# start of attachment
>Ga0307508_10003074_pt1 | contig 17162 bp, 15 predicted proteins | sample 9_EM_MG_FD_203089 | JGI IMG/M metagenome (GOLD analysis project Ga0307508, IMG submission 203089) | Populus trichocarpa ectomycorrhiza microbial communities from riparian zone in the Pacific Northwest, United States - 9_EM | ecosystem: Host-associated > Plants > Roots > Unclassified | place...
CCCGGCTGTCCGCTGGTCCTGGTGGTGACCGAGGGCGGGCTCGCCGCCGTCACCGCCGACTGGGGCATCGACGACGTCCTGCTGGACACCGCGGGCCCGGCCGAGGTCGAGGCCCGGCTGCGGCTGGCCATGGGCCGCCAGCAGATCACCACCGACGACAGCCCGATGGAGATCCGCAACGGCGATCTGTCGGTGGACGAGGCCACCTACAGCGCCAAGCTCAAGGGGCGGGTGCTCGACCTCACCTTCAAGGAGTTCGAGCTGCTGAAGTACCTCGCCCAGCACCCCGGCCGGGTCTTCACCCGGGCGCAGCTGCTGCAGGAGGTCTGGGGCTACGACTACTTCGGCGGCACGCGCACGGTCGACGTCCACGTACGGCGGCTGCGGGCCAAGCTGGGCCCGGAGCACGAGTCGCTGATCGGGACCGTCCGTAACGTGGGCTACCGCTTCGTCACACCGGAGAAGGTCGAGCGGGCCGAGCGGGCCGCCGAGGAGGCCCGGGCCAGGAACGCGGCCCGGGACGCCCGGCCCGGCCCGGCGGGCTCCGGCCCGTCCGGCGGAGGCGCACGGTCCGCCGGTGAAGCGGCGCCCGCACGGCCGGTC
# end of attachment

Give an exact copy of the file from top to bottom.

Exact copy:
>Ga0307508_10003074_pt1 | contig 17162 bp, 15 predicted proteins | sample 9_EM_MG_FD_203089 | JGI IMG/M metagenome (GOLD analysis project Ga0307508, IMG submission 203089) | Populus trichocarpa ectomycorrhiza microbial communities from riparian zone in the Pacific Northwest, United States - 9_EM | ecosystem: Host-associated > Plants > Roots > Unclassified | place...
CCCGGCTGTCCGCTGGTCCTGGTGGTGACCGAGGGCGGGCTCGCCGCCGTCACCGCCGACTGGGGCATCGACGACGTCCTGCTGGACACCGCGGGCCCGGCCGAGGTCGAGGCCCGGCTGCGGCTGGCCATGGGCCGCCAGCAGATCACCACCGACGACAGCCCGATGGAGATCCGCAACGGCGATCTGTCGGTGGACGAGGCCACCTACAGCGCCAAGCTCAAGGGGCGGGTGCTCGACCTCACCTTCAAGGAGTTCGAGCTGCTGAAGTACCTCGCCCAGCACCCCGGCCGGGTCTTCACCCGGGCGCAGCTGCTGCAGGAGGTCTGGGGCTACGACTACTTCGGCGGCACGCGCACGGTCGACGTCCACGTACGGCGGCTGCGGGCCAAGCTGGGCCCGGAGCACGAGTCGCTGATCGGGACCGTCCGTAACGTGGGCTACCGCTTCGTCACACCGGAGAAGGTCGAGCGGGCCGAGCGGGCCGCCGAGGAGGCCCGGGCCAGGAACGCGGCCCGGGACGCCCGGCCCGGCCCGGCGGGCTCCGGCCCGTCCGGCGGAGGCGCACGGTCCGCCGGTGAAGCGGCGCCCGCACGGCCGGTC